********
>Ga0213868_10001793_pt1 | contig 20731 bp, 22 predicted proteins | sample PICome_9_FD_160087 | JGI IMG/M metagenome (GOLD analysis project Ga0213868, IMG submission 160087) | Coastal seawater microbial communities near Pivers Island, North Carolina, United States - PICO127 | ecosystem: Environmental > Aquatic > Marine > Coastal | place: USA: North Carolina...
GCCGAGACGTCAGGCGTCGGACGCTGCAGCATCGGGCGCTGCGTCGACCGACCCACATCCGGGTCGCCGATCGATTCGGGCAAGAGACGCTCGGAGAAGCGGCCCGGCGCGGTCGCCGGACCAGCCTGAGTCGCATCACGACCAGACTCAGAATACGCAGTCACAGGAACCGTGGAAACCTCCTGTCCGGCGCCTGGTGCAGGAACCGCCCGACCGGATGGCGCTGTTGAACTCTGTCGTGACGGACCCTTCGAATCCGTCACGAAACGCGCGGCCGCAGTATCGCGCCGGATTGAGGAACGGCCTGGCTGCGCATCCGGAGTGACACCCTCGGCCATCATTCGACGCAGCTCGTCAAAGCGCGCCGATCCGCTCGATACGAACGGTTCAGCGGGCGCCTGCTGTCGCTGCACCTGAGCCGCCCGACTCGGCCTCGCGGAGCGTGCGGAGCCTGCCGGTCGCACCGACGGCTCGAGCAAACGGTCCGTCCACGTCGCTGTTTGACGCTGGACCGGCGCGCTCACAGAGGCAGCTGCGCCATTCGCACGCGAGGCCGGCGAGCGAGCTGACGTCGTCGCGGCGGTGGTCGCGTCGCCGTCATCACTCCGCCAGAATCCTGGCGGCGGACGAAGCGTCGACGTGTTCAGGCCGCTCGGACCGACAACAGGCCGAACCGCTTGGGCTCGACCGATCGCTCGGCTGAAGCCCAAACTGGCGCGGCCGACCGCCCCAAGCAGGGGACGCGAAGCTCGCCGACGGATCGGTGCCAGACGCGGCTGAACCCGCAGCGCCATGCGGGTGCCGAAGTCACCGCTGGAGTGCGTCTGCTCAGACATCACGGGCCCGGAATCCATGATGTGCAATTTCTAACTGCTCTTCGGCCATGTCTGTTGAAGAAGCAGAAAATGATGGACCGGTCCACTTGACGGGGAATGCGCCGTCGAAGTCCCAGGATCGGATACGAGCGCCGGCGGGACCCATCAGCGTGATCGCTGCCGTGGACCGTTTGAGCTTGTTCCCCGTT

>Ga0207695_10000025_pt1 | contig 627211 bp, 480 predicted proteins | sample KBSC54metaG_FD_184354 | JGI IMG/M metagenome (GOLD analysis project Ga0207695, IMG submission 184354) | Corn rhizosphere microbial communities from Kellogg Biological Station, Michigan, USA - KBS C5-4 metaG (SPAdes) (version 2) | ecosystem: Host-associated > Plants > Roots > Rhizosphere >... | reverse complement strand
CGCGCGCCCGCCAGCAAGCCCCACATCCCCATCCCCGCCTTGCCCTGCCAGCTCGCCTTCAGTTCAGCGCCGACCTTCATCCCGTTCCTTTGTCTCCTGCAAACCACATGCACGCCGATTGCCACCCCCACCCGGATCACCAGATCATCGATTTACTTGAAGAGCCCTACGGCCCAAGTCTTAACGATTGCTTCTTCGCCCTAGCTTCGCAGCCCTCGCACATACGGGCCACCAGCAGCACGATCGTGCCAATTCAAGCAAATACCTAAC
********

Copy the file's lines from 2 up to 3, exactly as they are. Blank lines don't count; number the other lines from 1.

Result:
GCCGAGACGTCAGGCGTCGGACGCTGCAGCATCGGGCGCTGCGTCGACCGACCCACATCCGGGTCGCCGATCGATTCGGGCAAGAGACGCTCGGAGAAGCGGCCCGGCGCGGTCGCCGGACCAGCCTGAGTCGCATCACGACCAGACTCAGAATACGCAGTCACAGGAACCGTGGAAACCTCCTGTCCGGCGCCTGGTGCAGGAACCGCCCGACCGGATGGCGCTGTTGAACTCTGTCGTGACGGACCCTTCGAATCCGTCACGAAACGCGCGGCCGCAGTATCGCGCCGGATTGAGGAACGGCCTGGCTGCGCATCCGGAGTGACACCCTCGGCCATCATTCGACGCAGCTCGTCAAAGCGCGCCGATCCGCTCGATACGAACGGTTCAGCGGGCGCCTGCTGTCGCTGCACCTGAGCCGCCCGACTCGGCCTCGCGGAGCGTGCGGAGCCTGCCGGTCGCACCGACGGCTCGAGCAAACGGTCCGTCCACGTCGCTGTTTGACGCTGGACCGGCGCGCTCACAGAGGCAGCTGCGCCATTCGCACGCGAGGCCGGCGAGCGAGCTGACGTCGTCGCGGCGGTGGTCGCGTCGCCGTCATCACTCCGCCAGAATCCTGGCGGCGGACGAAGCGTCGACGTGTTCAGGCCGCTCGGACCGACAACAGGCCGAACCGCTTGGGCTCGACCGATCGCTCGGCTGAAGCCCAAACTGGCGCGGCCGACCGCCCCAAGCAGGGGACGCGAAGCTCGCCGACGGATCGGTGCCAGACGCGGCTGAACCCGCAGCGCCATGCGGGTGCCGAAGTCACCGCTGGAGTGCGTCTGCTCAGACATCACGGGCCCGGAATCCATGATGTGCAATTTCTAACTGCTCTTCGGCCATGTCTGTTGAAGAAGCAGAAAATGATGGACCGGTCCACTTGACGGGGAATGCGCCGTCGAAGTCCCAGGATCGGATACGAGCGCCGGCGGGACCCATCAGCGTGATCGCTGCCGTGGACCGTTTGAGCTTGTTCCCCGTT

>Ga0207695_10000025_pt1 | contig 627211 bp, 480 predicted proteins | sample KBSC54metaG_FD_184354 | JGI IMG/M metagenome (GOLD analysis project Ga0207695, IMG submission 184354) | Corn rhizosphere microbial communities from Kellogg Biological Station, Michigan, USA - KBS C5-4 metaG (SPAdes) (version 2) | ecosystem: Host-associated > Plants > Roots > Rhizosphere >... | reverse complement strand